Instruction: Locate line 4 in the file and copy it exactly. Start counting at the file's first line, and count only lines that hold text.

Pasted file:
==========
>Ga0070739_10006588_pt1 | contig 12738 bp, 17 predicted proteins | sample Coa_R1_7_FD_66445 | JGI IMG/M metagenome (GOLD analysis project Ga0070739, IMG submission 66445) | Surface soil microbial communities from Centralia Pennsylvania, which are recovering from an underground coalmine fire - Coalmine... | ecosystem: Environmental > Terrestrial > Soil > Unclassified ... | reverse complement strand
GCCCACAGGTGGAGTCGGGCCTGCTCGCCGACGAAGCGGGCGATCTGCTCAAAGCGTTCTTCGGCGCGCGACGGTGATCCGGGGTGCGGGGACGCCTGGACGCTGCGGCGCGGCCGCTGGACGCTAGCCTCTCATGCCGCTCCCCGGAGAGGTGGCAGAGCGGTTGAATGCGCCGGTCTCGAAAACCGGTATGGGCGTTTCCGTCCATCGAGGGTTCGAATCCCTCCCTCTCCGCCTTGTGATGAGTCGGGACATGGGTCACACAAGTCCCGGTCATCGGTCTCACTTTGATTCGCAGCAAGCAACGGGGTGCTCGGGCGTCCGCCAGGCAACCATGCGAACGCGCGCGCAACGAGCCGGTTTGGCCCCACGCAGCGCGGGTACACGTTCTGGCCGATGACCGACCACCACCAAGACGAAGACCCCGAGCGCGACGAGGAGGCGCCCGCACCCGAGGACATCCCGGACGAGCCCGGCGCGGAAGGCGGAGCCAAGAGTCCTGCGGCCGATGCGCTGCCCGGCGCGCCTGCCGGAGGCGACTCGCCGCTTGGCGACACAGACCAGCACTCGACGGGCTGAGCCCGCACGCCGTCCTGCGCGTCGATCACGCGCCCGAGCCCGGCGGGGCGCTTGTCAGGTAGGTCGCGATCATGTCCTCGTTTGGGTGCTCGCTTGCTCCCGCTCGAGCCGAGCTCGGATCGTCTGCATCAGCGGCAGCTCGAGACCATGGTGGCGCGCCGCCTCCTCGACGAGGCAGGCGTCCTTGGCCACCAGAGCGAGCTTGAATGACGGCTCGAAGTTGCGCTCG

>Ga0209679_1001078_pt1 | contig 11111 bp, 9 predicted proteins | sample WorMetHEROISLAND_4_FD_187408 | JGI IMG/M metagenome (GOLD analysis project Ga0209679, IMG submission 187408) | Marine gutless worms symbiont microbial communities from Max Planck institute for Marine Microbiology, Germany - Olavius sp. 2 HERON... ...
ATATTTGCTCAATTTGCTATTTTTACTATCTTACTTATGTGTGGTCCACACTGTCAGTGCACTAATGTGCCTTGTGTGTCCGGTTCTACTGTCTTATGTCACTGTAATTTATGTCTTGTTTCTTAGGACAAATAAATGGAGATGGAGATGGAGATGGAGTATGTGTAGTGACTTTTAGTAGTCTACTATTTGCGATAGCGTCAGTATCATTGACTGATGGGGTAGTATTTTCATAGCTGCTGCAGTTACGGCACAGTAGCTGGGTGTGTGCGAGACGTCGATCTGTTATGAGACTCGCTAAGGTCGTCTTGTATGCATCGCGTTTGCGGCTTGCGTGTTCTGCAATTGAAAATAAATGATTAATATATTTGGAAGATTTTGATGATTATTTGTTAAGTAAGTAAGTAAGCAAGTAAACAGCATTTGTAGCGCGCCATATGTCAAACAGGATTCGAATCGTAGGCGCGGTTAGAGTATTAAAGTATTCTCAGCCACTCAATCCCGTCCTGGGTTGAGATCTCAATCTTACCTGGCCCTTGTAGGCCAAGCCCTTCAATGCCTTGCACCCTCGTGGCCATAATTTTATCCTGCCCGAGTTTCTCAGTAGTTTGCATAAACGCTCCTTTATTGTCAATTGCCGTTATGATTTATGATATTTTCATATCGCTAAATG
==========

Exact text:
ATATTTGCTCAATTTGCTATTTTTACTATCTTACTTATGTGTGGTCCACACTGTCAGTGCACTAATGTGCCTTGTGTGTCCGGTTCTACTGTCTTATGTCACTGTAATTTATGTCTTGTTTCTTAGGACAAATAAATGGAGATGGAGATGGAGATGGAGTATGTGTAGTGACTTTTAGTAGTCTACTATTTGCGATAGCGTCAGTATCATTGACTGATGGGGTAGTATTTTCATAGCTGCTGCAGTTACGGCACAGTAGCTGGGTGTGTGCGAGACGTCGATCTGTTATGAGACTCGCTAAGGTCGTCTTGTATGCATCGCGTTTGCGGCTTGCGTGTTCTGCAATTGAAAATAAATGATTAATATATTTGGAAGATTTTGATGATTATTTGTTAAGTAAGTAAGTAAGCAAGTAAACAGCATTTGTAGCGCGCCATATGTCAAACAGGATTCGAATCGTAGGCGCGGTTAGAGTATTAAAGTATTCTCAGCCACTCAATCCCGTCCTGGGTTGAGATCTCAATCTTACCTGGCCCTTGTAGGCCAAGCCCTTCAATGCCTTGCACCCTCGTGGCCATAATTTTATCCTGCCCGAGTTTCTCAGTAGTTTGCATAAACGCTCCTTTATTGTCAATTGCCGTTATGATTTATGATATTTTCATATCGCTAAATG